Companies know that what customers, prospects and future employees trust most, is peer validation. But only leaders and innovators are using the latest technology and social media methods to obtain that validation.
One of the most reliable ways of selling or recruiting is through word of mouth. If you are looking for a builder amongst hundreds, and your neighbour has used someone that they trust, that is certainly better than taking someone with no recommendation. Similarly many companies encourage and incentivise their employees to recruit on their behalf – it works both ways – the new recruit starts from a position of trust and the employer has a better insight into who they are recruiting. Traditionally this has led companies to include quotes from customers or employees on their PR materials and websites, to show that they have good solid references.
There is now a consumer led revolution starting through ecommerce which is beginning to impact businesses. There is a hierarchy of trust. Consumers are naturally sceptical about the claims of manufacturers about their products. They trust retailers when they know that their collection is carefully curated and the retailers offer guarantees to support their products. But three stars and above on Amazon or similar site from a reasonable sample of shoppers – this sample cannot be too small or consumers start to worry whether there is a fix going on – is the most reliable form of validation. Consumers are savvy – they look at the positives and then they go to the one star ratings and say, “what is the worst that can happen if I buy this product?”.
Following this consumer innovation, companies have started taking the risk of opening themselves up and their services to peer validation sites, such as Trustpilot or Google for customer service and Glassdoor for employee experience. Recently I was a judge on the Comms Business Awards, and as I read through the submissions, I decided to check out on these websites the credentials of the companies. The results were interesting. As at today, no more than 10% of tech companies have well developed scores on Trustpilot or Google. This is because fundamentally this revolution is still being driven by consumer products and services. But those that do make a big impact. Will you choose a company with 1,500 Trustpilot 5 star scores or one who relies entirely on management PR statements? Will you join a company whose CEO get high validation from employees and scores a high rating on Glassdoor or a company which employees write scathingly about? To be successful in gaining high scores in these sites involves hard work and an enterprise effort, and will increasingly give the winners a competitive advantage.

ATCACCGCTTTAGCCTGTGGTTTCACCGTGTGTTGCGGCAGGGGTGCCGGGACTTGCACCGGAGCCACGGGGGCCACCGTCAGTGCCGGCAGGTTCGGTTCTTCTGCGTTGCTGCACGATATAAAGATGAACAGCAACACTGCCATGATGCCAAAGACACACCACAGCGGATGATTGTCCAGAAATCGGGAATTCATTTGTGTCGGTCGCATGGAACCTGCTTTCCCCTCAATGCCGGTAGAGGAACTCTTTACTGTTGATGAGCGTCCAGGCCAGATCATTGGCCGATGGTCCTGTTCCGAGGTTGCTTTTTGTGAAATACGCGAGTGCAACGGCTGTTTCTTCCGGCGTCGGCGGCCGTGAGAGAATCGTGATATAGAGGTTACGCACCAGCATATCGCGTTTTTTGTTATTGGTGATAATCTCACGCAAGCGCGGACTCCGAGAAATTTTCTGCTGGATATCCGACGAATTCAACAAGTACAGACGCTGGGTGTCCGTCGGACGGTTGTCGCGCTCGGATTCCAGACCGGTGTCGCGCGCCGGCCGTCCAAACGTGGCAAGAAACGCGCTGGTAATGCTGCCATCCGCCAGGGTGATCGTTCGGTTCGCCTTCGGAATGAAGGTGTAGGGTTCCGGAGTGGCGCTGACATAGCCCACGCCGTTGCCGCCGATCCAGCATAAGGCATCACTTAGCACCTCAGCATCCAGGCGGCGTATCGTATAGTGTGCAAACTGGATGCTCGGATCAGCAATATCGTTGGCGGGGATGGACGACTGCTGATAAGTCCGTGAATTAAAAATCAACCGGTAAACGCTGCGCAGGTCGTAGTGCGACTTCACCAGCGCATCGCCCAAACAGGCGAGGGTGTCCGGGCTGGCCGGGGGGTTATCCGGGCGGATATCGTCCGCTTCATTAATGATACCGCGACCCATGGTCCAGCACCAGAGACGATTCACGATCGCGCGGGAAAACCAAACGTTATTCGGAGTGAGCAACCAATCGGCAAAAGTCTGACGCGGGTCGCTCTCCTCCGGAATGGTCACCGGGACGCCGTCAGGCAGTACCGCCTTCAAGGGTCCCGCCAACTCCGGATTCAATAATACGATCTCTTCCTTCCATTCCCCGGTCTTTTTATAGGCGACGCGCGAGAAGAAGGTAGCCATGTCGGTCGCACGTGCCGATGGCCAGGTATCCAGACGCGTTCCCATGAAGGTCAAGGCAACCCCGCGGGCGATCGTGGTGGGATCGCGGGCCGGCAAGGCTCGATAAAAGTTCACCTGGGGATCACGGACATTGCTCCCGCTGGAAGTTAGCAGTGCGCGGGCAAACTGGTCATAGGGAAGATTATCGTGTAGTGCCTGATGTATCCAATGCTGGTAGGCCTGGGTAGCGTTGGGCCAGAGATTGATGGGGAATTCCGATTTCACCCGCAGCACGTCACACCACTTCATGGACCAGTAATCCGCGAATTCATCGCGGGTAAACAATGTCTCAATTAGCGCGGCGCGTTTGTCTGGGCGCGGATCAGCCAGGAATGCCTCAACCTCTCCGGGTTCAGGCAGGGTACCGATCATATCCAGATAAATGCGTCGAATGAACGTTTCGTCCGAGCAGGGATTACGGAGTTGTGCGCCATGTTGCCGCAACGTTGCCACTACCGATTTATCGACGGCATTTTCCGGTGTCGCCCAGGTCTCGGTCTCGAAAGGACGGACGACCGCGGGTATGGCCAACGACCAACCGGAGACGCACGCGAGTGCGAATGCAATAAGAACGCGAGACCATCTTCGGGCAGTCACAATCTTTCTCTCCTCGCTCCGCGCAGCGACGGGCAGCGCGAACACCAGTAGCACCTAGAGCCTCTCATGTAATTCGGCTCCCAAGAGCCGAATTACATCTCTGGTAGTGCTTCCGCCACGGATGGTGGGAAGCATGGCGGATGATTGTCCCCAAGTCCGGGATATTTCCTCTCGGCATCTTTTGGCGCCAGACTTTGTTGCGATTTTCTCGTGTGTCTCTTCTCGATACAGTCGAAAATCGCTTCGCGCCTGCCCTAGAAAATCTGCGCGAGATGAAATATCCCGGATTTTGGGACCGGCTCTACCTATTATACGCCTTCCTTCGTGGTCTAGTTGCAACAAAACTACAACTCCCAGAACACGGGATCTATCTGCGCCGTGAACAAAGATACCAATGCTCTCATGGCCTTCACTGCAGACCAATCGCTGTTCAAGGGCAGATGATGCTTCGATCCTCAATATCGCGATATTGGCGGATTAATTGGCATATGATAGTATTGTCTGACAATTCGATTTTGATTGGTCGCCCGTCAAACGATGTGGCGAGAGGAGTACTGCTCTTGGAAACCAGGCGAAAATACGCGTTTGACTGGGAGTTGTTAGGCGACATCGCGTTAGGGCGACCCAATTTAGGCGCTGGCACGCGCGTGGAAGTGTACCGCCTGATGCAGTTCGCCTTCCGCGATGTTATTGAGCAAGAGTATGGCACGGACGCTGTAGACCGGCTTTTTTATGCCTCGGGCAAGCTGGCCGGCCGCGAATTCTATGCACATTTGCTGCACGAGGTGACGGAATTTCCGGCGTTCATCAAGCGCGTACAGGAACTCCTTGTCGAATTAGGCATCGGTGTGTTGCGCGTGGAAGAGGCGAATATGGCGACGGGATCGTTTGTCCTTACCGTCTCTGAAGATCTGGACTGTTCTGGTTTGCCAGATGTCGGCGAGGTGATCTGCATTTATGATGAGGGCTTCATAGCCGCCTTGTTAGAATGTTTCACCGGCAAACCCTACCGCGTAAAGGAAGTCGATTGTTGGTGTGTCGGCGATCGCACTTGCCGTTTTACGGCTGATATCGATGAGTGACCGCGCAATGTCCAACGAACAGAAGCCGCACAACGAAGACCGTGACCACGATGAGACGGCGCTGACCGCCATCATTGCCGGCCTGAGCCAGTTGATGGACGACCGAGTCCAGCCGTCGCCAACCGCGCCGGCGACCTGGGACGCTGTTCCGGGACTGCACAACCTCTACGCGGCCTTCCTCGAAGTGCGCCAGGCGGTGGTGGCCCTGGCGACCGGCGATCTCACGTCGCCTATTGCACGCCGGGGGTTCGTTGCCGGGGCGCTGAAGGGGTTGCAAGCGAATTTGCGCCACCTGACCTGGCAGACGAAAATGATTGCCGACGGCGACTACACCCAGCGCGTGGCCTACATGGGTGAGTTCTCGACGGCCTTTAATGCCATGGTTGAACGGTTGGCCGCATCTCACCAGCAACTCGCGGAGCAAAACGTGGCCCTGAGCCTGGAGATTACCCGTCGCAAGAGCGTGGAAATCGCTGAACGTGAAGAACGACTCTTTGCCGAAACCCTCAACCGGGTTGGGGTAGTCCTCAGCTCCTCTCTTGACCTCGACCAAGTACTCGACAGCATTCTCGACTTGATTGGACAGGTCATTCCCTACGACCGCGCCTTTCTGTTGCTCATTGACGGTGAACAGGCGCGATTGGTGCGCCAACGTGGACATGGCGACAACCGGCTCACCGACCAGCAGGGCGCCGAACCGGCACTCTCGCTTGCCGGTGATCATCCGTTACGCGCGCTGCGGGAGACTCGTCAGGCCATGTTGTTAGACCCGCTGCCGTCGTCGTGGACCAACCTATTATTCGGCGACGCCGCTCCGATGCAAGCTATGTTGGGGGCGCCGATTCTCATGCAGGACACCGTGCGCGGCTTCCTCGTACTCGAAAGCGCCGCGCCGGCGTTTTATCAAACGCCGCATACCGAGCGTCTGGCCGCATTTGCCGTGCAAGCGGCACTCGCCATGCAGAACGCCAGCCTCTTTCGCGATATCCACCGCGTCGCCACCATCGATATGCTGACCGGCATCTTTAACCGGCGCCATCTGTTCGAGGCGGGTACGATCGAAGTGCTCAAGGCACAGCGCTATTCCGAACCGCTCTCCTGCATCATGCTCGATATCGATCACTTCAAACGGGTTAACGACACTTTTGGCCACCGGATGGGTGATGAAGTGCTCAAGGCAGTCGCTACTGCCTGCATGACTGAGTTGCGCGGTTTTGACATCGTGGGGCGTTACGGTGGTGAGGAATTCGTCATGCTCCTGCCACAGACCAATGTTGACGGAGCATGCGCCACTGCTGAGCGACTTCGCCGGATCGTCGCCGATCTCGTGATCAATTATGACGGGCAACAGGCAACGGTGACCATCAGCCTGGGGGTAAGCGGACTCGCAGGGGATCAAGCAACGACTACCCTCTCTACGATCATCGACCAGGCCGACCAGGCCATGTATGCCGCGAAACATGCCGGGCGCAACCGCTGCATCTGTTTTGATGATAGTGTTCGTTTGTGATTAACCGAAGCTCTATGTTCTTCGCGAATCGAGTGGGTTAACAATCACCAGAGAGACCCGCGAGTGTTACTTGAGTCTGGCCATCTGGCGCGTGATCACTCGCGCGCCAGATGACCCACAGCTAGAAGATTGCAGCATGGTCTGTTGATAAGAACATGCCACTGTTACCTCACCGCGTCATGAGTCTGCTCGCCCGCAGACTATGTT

In order to explore these issues I will be chairing a panel at Channel Live in the NEC Birmingham at 12 noon on 11th September with companies that will discuss the interest and the challenge of using these sites more extensively. Alex Tatham, Managing Director of Westcoast Limited, a leading distributor and keynote speaker at Channel Live will be there. As will a representative of Softcat plc, very highly rated on Glassdoor and a consistent winner in recent years of Great Place to Work award. And two of the Comms Business Awards winners will be there represented by their Managing Directors – Darren Leipnik from Think Telecom and Tim Docker of MPS Networks plc, both of whom have invested in the use of validation to prove their company credentials rather than just asserting or boasting about it.
Please register for Channel Live if you are interested to attend https://www.channel-live.co.uk/
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